Music Monday: The Linda Lindas – Punk Is Alive and Well in the U.S.

The Linda Lindas, a young, half-Asian, half-Latinx group comprised of two sisters (Lucia,14 and Mila,10), their cousin (Eloise,13), and close friend (Bela,16), recently performed their song “Racist, Sexist Boy” at the Los Angeles Public Library. The song went viral, collecting nearly 4 million views on Twitter.

The clip opens with Mila introducing the song, which she says was inspired by an encounter she had with a boy at school who told her his dad had said to stay away from Chinese people.

“After I told him that I was Chinese, he backed away from me,” the fifth-grader says. “Eloise and I wrote this song based on that experience.”

Eloise, who sings and plays the bass, then delivers the lyrics, “Racist, sexist boy, you are a racist, sexist boy,” with piercing intensity.

The girls first played together in 2018 as part of Kristin Kontrol’s pickup band at a Girlschool festival in Los Angeles. Later that year, Bela asked Mila, Eloise, and Lucia to play with her for a gig at the Hi Hat in Highland Park and they’ve been together ever since. They eventually came up with their band name after watching Linda Linda Linda, a 2005 Japanese film about a group of teen girls who perform songs by the Blue Hearts at a school show. The film’s name is based on the Japanese punk rock band’s song “Linda Linda.”

Singing about social issues is not new for the Linda Lindas; ahead of the 2020 presidential election, the girls released a single titled “Vote!” to encourage people to cast their ballots.

It seems as if the girls have grown up in households that valued the arts.

Eloise’s dad is Martin Wong, co-founder of the culture magazine Giant Robot.] Since Chinatown has this history of punk shows, her parents put on shows to raise money for my elementary school music program.

Lucia and Mila’s dad works in the music industry. Lucia has played classical piano since she was in preschool, but was always in awe of the guitars, drums, and keyboards that their dad had.

Bela’s parents aren’t musicians, they’re more visual artist types. She just decided she wanted to play guitar and was the only one who knew how to play her instrument going into the band.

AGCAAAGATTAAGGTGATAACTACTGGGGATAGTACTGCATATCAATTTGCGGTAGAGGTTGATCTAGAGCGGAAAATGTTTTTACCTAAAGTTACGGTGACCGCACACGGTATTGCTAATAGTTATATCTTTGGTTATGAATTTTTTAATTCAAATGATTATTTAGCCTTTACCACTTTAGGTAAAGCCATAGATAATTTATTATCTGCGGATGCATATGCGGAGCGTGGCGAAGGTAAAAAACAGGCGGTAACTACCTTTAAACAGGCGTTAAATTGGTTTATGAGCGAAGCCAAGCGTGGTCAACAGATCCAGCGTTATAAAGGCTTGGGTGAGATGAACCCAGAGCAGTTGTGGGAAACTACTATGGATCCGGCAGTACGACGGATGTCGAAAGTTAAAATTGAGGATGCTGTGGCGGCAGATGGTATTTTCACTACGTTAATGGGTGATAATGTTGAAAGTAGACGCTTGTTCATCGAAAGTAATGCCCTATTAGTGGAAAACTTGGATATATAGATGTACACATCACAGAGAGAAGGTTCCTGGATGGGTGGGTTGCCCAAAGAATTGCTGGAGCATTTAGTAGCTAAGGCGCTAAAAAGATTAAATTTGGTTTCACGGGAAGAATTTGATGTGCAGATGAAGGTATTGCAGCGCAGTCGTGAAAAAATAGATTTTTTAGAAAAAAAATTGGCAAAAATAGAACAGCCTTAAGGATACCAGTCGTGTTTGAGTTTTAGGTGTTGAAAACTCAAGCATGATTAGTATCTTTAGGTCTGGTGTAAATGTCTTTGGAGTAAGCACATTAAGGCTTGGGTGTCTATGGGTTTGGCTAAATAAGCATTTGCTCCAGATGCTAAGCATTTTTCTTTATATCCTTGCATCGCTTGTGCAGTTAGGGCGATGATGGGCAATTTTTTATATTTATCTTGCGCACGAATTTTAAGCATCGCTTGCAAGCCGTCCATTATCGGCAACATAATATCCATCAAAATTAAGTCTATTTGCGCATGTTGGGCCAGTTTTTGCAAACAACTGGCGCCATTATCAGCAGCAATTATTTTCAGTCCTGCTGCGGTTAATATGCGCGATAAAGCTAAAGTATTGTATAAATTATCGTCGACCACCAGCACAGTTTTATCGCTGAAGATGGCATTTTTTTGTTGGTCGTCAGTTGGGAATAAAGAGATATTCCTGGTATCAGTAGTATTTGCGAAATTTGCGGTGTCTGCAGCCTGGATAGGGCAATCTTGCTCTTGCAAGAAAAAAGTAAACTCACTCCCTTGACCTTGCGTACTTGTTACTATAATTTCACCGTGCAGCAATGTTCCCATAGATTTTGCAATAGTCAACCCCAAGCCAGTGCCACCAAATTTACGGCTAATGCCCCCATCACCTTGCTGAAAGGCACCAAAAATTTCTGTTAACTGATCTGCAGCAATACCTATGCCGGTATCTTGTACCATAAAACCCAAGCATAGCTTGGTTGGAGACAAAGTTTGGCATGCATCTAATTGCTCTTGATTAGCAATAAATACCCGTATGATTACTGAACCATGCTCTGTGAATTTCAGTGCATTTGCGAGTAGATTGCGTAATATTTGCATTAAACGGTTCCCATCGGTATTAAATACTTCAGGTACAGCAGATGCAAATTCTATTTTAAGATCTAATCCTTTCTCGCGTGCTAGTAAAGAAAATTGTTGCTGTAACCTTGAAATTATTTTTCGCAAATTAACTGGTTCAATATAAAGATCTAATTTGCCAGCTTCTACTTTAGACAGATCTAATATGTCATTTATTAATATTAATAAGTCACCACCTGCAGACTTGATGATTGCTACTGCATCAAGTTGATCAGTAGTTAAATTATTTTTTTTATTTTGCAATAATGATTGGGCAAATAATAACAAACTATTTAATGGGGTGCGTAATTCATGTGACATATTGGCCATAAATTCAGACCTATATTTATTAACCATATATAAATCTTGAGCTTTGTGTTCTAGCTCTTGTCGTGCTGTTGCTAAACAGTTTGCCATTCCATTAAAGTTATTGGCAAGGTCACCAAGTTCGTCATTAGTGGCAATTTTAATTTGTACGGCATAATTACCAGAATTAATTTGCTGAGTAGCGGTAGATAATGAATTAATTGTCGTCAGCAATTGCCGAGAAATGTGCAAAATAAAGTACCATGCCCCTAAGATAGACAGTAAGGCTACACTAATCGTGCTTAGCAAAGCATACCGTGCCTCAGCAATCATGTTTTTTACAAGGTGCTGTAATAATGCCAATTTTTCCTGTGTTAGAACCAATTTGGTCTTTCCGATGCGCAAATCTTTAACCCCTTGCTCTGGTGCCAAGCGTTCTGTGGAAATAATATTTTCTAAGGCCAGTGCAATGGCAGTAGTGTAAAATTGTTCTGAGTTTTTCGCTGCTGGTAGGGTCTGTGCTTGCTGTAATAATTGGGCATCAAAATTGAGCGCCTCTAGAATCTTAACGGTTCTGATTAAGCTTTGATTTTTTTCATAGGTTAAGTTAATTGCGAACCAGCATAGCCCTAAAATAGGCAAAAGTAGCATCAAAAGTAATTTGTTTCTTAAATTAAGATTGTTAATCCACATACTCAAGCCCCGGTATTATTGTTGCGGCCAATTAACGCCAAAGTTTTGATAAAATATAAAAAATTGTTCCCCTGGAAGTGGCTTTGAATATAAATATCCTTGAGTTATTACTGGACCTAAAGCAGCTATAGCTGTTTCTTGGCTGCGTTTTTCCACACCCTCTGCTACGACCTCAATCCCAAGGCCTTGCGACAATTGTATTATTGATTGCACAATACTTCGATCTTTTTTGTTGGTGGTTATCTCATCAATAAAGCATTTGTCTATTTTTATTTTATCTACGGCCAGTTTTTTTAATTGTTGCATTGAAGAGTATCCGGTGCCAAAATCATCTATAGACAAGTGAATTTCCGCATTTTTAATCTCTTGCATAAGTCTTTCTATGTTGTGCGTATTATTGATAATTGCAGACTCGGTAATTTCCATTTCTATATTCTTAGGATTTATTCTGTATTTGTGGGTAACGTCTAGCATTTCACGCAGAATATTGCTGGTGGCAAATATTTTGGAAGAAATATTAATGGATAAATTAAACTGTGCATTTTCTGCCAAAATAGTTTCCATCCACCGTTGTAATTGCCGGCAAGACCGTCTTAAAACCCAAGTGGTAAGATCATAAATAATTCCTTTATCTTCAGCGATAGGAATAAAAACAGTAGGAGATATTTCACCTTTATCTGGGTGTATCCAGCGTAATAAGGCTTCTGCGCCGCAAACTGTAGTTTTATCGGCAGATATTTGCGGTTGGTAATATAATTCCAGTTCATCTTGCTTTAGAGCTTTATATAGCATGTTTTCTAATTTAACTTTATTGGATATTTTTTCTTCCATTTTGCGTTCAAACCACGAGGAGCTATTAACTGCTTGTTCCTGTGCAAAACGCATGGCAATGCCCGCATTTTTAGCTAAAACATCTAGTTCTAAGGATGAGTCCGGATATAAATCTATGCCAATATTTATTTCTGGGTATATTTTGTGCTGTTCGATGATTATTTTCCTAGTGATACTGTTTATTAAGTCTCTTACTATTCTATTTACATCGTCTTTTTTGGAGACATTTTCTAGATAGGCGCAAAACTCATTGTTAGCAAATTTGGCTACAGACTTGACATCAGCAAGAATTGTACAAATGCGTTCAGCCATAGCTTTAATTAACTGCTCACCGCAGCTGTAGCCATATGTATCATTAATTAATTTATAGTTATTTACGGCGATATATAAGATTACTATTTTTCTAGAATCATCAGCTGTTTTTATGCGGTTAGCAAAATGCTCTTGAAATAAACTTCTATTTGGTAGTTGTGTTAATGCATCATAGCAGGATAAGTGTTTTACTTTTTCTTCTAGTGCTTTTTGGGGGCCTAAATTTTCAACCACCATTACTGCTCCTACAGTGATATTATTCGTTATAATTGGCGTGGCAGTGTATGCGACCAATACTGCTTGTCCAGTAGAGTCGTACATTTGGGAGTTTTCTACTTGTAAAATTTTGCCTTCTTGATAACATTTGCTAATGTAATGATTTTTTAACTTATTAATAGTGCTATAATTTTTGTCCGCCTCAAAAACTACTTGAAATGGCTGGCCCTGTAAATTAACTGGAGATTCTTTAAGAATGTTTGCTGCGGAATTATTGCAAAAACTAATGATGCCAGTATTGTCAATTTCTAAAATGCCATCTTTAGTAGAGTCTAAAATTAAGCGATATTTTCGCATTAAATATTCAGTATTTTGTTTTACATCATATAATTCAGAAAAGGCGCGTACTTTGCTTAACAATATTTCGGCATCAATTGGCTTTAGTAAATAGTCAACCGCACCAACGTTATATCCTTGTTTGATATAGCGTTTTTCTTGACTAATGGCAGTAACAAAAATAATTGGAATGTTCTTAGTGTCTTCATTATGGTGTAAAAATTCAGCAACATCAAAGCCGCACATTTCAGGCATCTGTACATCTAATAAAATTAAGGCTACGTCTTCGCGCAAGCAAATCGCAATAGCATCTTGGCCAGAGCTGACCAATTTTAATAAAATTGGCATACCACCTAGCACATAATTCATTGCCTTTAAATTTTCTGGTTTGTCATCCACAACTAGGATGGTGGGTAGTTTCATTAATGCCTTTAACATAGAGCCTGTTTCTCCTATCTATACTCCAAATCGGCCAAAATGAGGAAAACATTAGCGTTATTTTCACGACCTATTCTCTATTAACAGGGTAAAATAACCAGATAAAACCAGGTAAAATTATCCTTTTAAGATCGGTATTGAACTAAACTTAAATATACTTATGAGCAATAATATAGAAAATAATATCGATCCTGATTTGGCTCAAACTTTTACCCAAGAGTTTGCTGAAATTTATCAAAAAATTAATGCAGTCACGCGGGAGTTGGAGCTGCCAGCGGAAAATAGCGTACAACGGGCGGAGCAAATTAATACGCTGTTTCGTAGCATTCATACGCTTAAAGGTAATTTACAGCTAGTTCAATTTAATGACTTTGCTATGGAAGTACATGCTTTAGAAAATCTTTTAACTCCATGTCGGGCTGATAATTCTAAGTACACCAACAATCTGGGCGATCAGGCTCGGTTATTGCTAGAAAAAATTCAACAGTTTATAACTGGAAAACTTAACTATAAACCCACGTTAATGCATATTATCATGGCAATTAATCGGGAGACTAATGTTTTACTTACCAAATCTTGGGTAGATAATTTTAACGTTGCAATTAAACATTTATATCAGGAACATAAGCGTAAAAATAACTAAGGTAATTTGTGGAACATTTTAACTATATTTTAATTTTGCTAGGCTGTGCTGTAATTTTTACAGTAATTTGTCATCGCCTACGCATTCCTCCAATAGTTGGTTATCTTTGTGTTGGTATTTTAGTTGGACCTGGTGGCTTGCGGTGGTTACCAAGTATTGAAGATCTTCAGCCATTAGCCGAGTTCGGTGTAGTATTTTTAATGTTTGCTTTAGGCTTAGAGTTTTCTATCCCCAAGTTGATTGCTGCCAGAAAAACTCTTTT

“The goal of the song is to make it so that this world can become better,” Lucia said. “It’s sharing a real-life experience that happened and it’s trying to educate people and not undermine them because of their intelligence.”

Mila and Eloise wrote Racist, Sexist boy over Zoom in five hours.

I’ve got to find a better way to spend my time on Zoom than just talking about debits and credits…


Buzzfeed News


32 thoughts on “Music Monday: The Linda Lindas – Punk Is Alive and Well in the U.S.

  1. I admire that they are taking on social issues, but the music itself is not something I would listen to.

    Liked by 1 person

  2. It may take a bit more practice playing and songwriting before I would be willing to call the musicians, but they are lively and socially conscious performers with the right kind of drive. Thanks for sharing!

    Liked by 3 people

    1. I’m ot a fan of punk music either, but I just love their commitment to wanting to get their messageout there. I’m just curious if they will still be at this five years from now…

      Liked by 1 person

      1. I agree there was commitment, but I very much doubt they’ll last five months, let alone five years. Don’t libraries have a requirement for quiet over there? That wouldn’t have been allowed here!

        Liked by 1 person

  3. Couldn’t look away… So much intensity out of little musicians!
    If you didn’t know how old they were, you could walk into any old grundge bar, hear their music, and not think twice.

    Liked by 2 people

    1. I thought the same thing; that’s what I liked so much – their passion. While I am not a fan of punk rock, this does sound like music I’ve heard from established punk bands…


  4. It’s so sad that this is how I now learn about breaking bands. Back in the day, I heard them on the DC alternative radio station WHFS of in music bars between sets. I love that song, and I love it even more because it’s delivered by a group of clean-cut kids wearing Bikini Kill t-shirts.


    1. I am impressed that you have heard of Bikini Kill, a band I have never heard of. The article I read mentions that they have opened for Bikini Kill and also covered two of their songs…


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